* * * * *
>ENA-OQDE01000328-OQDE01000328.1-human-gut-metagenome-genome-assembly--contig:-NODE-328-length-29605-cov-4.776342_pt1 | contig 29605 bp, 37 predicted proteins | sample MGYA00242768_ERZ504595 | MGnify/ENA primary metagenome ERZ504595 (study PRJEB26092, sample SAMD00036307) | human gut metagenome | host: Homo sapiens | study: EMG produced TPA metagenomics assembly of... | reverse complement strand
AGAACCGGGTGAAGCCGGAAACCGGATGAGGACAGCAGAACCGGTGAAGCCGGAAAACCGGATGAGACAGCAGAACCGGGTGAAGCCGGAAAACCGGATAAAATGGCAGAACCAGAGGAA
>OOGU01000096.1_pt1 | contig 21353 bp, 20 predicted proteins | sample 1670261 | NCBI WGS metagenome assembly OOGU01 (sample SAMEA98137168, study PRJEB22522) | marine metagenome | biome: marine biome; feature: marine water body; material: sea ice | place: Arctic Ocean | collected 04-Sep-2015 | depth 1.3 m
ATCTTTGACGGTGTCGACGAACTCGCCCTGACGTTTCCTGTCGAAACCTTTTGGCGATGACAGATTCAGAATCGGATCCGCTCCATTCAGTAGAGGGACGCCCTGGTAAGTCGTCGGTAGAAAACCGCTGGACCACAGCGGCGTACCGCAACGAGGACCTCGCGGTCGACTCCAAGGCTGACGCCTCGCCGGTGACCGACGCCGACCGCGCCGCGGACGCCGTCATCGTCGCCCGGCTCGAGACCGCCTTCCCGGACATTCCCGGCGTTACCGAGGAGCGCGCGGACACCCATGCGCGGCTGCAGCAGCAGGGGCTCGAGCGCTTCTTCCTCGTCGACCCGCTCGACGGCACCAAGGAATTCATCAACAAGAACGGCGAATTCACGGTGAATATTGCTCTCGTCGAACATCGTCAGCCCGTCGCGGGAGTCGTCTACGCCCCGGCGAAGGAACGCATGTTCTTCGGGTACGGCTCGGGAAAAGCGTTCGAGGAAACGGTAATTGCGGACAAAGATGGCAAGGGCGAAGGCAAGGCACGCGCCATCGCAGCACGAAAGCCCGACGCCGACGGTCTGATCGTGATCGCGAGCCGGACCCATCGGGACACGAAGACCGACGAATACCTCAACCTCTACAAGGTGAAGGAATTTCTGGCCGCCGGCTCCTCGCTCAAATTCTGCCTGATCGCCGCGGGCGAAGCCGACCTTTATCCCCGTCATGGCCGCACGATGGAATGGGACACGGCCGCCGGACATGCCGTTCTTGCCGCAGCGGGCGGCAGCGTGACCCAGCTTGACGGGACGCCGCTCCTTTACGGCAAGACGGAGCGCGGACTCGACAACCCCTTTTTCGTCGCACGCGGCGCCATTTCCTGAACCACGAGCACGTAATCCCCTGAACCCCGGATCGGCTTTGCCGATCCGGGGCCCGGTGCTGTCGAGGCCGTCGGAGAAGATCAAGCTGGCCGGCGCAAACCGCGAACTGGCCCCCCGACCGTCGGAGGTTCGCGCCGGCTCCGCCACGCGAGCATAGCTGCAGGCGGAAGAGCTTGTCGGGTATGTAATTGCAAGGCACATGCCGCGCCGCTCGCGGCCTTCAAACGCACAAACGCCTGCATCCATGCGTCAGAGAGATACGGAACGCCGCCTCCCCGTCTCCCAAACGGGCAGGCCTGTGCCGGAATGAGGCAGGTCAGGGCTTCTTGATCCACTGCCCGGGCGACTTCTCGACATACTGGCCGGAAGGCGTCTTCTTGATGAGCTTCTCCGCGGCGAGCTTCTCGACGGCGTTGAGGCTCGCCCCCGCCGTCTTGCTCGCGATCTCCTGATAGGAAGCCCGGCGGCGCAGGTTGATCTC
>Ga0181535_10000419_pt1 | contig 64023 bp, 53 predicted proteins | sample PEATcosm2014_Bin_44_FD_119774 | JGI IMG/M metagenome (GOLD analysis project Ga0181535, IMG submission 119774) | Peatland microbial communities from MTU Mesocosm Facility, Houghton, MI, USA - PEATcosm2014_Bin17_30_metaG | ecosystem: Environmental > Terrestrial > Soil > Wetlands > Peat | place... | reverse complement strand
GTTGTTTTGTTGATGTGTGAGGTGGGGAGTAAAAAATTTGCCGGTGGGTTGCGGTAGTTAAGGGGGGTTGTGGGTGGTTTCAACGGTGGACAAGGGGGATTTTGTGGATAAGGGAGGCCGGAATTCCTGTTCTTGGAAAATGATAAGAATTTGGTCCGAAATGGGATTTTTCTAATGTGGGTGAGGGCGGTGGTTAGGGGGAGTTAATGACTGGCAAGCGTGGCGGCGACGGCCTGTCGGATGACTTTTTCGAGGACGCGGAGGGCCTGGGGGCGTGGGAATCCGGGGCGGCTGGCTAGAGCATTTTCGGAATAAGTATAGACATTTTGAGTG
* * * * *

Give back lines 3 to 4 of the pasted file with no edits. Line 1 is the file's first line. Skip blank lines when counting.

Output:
>OOGU01000096.1_pt1 | contig 21353 bp, 20 predicted proteins | sample 1670261 | NCBI WGS metagenome assembly OOGU01 (sample SAMEA98137168, study PRJEB22522) | marine metagenome | biome: marine biome; feature: marine water body; material: sea ice | place: Arctic Ocean | collected 04-Sep-2015 | depth 1.3 m
ATCTTTGACGGTGTCGACGAACTCGCCCTGACGTTTCCTGTCGAAACCTTTTGGCGATGACAGATTCAGAATCGGATCCGCTCCATTCAGTAGAGGGACGCCCTGGTAAGTCGTCGGTAGAAAACCGCTGGACCACAGCGGCGTACCGCAACGAGGACCTCGCGGTCGACTCCAAGGCTGACGCCTCGCCGGTGACCGACGCCGACCGCGCCGCGGACGCCGTCATCGTCGCCCGGCTCGAGACCGCCTTCCCGGACATTCCCGGCGTTACCGAGGAGCGCGCGGACACCCATGCGCGGCTGCAGCAGCAGGGGCTCGAGCGCTTCTTCCTCGTCGACCCGCTCGACGGCACCAAGGAATTCATCAACAAGAACGGCGAATTCACGGTGAATATTGCTCTCGTCGAACATCGTCAGCCCGTCGCGGGAGTCGTCTACGCCCCGGCGAAGGAACGCATGTTCTTCGGGTACGGCTCGGGAAAAGCGTTCGAGGAAACGGTAATTGCGGACAAAGATGGCAAGGGCGAAGGCAAGGCACGCGCCATCGCAGCACGAAAGCCCGACGCCGACGGTCTGATCGTGATCGCGAGCCGGACCCATCGGGACACGAAGACCGACGAATACCTCAACCTCTACAAGGTGAAGGAATTTCTGGCCGCCGGCTCCTCGCTCAAATTCTGCCTGATCGCCGCGGGCGAAGCCGACCTTTATCCCCGTCATGGCCGCACGATGGAATGGGACACGGCCGCCGGACATGCCGTTCTTGCCGCAGCGGGCGGCAGCGTGACCCAGCTTGACGGGACGCCGCTCCTTTACGGCAAGACGGAGCGCGGACTCGACAACCCCTTTTTCGTCGCACGCGGCGCCATTTCCTGAACCACGAGCACGTAATCCCCTGAACCCCGGATCGGCTTTGCCGATCCGGGGCCCGGTGCTGTCGAGGCCGTCGGAGAAGATCAAGCTGGCCGGCGCAAACCGCGAACTGGCCCCCCGACCGTCGGAGGTTCGCGCCGGCTCCGCCACGCGAGCATAGCTGCAGGCGGAAGAGCTTGTCGGGTATGTAATTGCAAGGCACATGCCGCGCCGCTCGCGGCCTTCAAACGCACAAACGCCTGCATCCATGCGTCAGAGAGATACGGAACGCCGCCTCCCCGTCTCCCAAACGGGCAGGCCTGTGCCGGAATGAGGCAGGTCAGGGCTTCTTGATCCACTGCCCGGGCGACTTCTCGACATACTGGCCGGAAGGCGTCTTCTTGATGAGCTTCTCCGCGGCGAGCTTCTCGACGGCGTTGAGGCTCGCCCCCGCCGTCTTGCTCGCGATCTCCTGATAGGAAGCCCGGCGGCGCAGGTTGATCTC